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ONLINE INSIDER
A Site Selection Web Exclusive, August 2017
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Infosys Brings the Technological Revolution — and 10,000 jobs — to the United States.

An exclusive interview with the Indian corporation's president and deputy COO sheds light on the company's two location choices so far, and the factors driving more locations to come.

ONLINE INSIDER
More than 30,000 employees work out of 50 buildings at the Infosys campus in Bengaluru, India. President and Deputy CEO Ravi Kumar says “it’s too early to comment” on whether the company’s US expansion will include such ambitious facilities.
by GARY DAUGHTERS

Infosys, the Indian technology services and consulting giant, has put the wheels in motion to hire and train thousands of US workers in emerging technologies. In May, the company announced an ambitious plan to hire 10,000 Americans over the next two years, and to establish a network of four Technology and Innovation hubs in the US, beginning with one in Indianapolis, Indiana. Infosys subsequently announced that the second such hub will be established in Raleigh, North Carolina.

Ravi Kumar
Infosys President and Deputy COO Ravi Kumar
Photo Courtesy of Infosys

In a wide-ranging interview with Site Selection, Infosys President and Deputy Chief Operating Officer Ravi Kumar shed light on the reasons behind the US expansion, and disclosed that the company’s plans are potentially more ambitious than previously outlined. Kumar spoke with Site Selection Senior Editor Gary Daughters.

How does your company’s planned expansion in the US align strategically with its growing emphasis on artificial intelligence?

Ravi Kumar: Here is how we’re looking at the company’s planned expansion in the US. The world of technology services is becoming very dichotomous. On one side of the spectrum, where you run, maintain and manage applications, that side of the spectrum is going through extreme embrace of automation and extreme offshoring. There is a completely distinct other side of the spectrum where you have new technologies which are being used to digitize processes and to manage data to create new revenue generation powered by technology. That part of the spectrum is moving to agile workspaces, co-creating and co-innovating with clients and being closer to them. You have an evolution of being closer to the client, where you can actually work, co-create and jointly innovate with clients, and those are the technology hubs we are building in the United States.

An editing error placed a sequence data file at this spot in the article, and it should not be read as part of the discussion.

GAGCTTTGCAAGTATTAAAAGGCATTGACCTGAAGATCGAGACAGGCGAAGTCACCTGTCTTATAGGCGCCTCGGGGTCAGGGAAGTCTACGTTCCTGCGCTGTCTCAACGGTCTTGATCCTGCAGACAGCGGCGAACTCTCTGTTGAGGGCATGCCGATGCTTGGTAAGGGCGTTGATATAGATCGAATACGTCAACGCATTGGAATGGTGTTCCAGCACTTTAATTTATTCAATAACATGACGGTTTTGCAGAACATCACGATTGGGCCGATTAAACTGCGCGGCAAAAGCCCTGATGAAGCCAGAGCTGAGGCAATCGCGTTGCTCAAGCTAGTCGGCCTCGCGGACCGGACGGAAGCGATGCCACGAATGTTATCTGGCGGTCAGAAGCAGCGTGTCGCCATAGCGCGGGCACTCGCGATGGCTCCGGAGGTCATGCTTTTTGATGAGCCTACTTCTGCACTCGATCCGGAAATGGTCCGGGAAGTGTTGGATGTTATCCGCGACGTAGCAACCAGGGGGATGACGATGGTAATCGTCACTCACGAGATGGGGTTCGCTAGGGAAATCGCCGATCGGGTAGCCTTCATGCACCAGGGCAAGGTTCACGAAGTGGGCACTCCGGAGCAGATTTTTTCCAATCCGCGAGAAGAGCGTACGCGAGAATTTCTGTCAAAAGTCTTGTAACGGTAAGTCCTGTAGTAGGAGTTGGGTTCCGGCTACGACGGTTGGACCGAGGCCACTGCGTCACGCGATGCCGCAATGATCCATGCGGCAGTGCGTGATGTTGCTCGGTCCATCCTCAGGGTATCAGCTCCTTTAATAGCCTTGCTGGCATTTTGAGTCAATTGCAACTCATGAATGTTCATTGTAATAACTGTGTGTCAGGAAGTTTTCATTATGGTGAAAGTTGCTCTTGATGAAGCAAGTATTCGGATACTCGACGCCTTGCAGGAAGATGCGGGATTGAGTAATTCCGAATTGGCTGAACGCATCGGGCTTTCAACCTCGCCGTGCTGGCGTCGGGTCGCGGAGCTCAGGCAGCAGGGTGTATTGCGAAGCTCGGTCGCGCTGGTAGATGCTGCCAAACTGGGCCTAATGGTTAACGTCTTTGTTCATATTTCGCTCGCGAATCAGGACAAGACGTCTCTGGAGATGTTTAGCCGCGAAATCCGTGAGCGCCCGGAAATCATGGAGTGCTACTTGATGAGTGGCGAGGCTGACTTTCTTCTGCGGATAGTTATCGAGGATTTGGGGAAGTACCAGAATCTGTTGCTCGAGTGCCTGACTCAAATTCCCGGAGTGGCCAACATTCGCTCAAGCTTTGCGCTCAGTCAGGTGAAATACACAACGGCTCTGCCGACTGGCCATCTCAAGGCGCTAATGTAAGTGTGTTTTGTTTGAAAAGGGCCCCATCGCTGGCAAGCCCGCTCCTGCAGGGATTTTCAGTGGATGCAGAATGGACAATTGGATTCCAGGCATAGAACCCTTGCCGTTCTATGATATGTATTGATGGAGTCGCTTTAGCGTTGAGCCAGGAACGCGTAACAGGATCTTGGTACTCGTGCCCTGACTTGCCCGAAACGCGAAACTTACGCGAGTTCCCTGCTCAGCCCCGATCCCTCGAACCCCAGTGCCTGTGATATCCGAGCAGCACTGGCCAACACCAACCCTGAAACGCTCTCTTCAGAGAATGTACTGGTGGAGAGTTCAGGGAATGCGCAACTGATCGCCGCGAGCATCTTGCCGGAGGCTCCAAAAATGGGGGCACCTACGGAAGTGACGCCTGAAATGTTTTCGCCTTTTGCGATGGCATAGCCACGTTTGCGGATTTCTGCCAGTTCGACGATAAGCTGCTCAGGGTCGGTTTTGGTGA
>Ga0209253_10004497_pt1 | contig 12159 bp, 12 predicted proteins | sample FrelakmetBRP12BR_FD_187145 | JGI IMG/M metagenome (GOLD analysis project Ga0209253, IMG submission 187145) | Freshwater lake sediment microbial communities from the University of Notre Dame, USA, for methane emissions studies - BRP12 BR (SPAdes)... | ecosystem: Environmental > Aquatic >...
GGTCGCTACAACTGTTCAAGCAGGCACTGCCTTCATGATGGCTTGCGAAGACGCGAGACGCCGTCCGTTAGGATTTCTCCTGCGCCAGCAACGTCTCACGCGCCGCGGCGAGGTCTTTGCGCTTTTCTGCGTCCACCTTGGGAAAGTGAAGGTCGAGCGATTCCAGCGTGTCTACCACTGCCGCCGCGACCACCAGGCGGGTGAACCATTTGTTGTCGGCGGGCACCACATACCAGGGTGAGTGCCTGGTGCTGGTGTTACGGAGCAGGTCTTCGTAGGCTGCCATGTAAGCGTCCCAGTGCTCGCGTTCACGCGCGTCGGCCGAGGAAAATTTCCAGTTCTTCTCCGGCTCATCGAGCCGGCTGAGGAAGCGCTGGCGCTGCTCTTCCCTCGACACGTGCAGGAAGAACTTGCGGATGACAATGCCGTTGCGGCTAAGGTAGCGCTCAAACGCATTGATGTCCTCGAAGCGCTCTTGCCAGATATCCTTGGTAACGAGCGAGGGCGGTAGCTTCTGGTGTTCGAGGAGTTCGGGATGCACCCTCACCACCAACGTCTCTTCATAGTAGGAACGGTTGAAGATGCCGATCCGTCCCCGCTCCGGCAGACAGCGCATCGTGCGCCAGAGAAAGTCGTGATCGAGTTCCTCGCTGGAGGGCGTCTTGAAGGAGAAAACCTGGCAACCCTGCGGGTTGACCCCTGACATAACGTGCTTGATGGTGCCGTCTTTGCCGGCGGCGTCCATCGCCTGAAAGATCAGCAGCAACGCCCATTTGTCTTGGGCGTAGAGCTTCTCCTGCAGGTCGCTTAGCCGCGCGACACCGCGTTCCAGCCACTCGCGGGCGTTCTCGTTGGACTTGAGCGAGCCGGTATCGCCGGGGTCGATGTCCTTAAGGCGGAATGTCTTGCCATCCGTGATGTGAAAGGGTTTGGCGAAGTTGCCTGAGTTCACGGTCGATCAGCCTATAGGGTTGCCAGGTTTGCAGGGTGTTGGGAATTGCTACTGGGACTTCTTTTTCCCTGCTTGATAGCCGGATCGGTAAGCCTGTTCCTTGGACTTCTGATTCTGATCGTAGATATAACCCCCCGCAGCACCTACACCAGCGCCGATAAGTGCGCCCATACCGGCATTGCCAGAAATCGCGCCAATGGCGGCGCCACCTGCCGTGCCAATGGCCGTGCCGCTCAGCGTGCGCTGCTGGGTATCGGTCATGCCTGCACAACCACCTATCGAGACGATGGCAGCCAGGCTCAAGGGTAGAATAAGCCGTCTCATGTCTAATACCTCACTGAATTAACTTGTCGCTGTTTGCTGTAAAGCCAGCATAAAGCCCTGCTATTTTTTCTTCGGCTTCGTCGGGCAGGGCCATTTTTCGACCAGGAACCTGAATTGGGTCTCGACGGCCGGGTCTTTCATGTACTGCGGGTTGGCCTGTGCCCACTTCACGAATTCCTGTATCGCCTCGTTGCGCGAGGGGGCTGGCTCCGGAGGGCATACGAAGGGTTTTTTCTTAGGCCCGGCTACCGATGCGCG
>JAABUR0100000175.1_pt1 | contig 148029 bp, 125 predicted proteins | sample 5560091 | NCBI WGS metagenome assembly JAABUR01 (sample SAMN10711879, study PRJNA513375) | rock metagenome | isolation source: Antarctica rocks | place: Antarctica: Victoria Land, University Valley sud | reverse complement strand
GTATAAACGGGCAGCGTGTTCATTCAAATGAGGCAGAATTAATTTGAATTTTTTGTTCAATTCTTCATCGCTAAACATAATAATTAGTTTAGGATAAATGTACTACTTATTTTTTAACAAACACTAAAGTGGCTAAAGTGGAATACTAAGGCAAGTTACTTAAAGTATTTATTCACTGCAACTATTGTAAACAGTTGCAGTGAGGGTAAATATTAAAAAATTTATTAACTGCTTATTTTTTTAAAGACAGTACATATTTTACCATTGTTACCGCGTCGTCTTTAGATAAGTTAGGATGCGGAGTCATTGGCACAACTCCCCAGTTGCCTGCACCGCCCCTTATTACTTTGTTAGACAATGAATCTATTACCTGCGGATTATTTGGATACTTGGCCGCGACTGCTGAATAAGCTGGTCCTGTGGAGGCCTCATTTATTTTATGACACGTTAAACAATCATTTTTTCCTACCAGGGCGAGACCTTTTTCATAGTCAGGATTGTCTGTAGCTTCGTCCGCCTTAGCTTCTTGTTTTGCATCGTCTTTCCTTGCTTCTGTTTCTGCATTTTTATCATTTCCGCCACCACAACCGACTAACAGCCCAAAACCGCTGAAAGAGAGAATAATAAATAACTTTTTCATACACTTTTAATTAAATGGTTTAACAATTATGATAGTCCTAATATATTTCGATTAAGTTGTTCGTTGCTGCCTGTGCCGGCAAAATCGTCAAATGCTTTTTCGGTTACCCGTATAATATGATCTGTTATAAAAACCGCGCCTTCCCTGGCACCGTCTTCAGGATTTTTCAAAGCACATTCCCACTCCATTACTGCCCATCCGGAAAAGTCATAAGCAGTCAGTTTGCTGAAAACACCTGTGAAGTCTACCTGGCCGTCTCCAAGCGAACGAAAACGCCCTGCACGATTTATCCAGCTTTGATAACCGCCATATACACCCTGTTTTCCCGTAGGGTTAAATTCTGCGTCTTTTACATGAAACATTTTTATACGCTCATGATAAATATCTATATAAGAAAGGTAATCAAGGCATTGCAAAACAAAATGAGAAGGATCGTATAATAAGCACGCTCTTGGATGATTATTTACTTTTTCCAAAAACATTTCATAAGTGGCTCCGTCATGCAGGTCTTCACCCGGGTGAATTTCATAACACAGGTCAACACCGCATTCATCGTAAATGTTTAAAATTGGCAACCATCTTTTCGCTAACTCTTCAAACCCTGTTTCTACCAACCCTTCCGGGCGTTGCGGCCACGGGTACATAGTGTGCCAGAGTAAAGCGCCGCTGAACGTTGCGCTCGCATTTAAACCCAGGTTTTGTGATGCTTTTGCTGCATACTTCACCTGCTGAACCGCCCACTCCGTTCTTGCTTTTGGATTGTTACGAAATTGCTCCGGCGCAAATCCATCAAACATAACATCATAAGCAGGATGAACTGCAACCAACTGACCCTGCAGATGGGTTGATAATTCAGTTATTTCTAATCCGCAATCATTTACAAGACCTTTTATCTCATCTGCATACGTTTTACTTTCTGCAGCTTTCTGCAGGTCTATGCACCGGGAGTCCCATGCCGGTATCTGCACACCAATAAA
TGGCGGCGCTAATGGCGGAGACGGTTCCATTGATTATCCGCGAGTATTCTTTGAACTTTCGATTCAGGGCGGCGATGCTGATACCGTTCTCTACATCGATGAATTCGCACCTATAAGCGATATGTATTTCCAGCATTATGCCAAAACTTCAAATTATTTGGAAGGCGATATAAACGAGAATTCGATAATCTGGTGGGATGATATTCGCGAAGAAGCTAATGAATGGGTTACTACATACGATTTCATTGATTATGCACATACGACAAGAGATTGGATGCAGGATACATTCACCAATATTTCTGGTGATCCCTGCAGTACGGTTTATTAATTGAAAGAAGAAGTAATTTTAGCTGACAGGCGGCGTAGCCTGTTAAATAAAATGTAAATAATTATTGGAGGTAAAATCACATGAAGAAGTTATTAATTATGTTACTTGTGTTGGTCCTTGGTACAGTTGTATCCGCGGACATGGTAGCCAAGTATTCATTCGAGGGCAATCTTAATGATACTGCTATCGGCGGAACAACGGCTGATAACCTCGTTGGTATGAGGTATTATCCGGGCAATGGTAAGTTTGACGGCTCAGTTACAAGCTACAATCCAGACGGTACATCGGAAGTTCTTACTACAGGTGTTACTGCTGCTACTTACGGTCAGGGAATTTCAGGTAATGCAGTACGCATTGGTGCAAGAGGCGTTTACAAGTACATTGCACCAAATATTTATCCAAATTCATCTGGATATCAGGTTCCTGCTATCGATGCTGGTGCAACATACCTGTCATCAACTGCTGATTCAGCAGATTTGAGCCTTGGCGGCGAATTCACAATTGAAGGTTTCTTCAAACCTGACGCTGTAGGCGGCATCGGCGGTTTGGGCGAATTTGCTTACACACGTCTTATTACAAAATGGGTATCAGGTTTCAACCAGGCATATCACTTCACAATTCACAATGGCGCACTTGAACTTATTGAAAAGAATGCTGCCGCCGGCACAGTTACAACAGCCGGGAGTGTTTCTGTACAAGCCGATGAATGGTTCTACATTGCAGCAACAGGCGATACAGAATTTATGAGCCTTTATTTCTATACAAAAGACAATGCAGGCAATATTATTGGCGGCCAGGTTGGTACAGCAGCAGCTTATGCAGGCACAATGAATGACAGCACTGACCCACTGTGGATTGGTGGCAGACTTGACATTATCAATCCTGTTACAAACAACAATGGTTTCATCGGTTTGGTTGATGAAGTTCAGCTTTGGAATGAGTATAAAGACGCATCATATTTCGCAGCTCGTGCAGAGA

We are probably going to have five Technology and Innovation Hubs in the US, and they will be built based on three broad principles: client clusters, large academic ecosystems and good support of the government around us. The reason why the academic ecosystem is very important is because we strongly believe that there isn’t enough talent available in these new digital areas. To leverage the academic ecosystem and to build these future talent pools is the reason why the academic ecosystem is very important in our evaluation and criteria of selecting these centers.

“We are probably going to have five Technology and Innovation Hubs in the US, and they will be built based on three broad principles: client clusters, large academic ecosystems and good support of the government around us.”

Your public releases on the topic have stated that you would be establishing four Technology and Innovation Hubs. Did you say the number is actually five?

Ravi Kumar: Four is a firm number. We could potentially do five, because we’re very excited about this plan. Four for sure, and if it really works well, we might actually end up with five.

Some analysts have found it noteworthy that the first of the Technology and Innovation Hubs is being located in Indiana, the home state of Vice President Mike Pence. To what if any extent are your plans influenced by protectionist rumblings out of Washington?

Ravi Kumar: While it might look like it is coinciding with potential regulatory changes, we have been trying to develop this model for the past two years, and now we’re taking it to scale. We reached out to multiple states in the US. The speed with which the Indiana government worked with us was the reason why Indiana became our first Technology and Innovation Hub. I went and met with the Indiana government in April. Within a week’s time they visited India. They gave us the commitment that they want to support this endeavor. And in less than four to five weeks, the government was so agile, so fast and so prompt in dealing with all our needs that we decided on it. Our first batch of campus hires are being trained at Purdue University. We are excited about the academic ecosystem in Indiana. A lot of technology companies are using Indiana as their Midwest hub.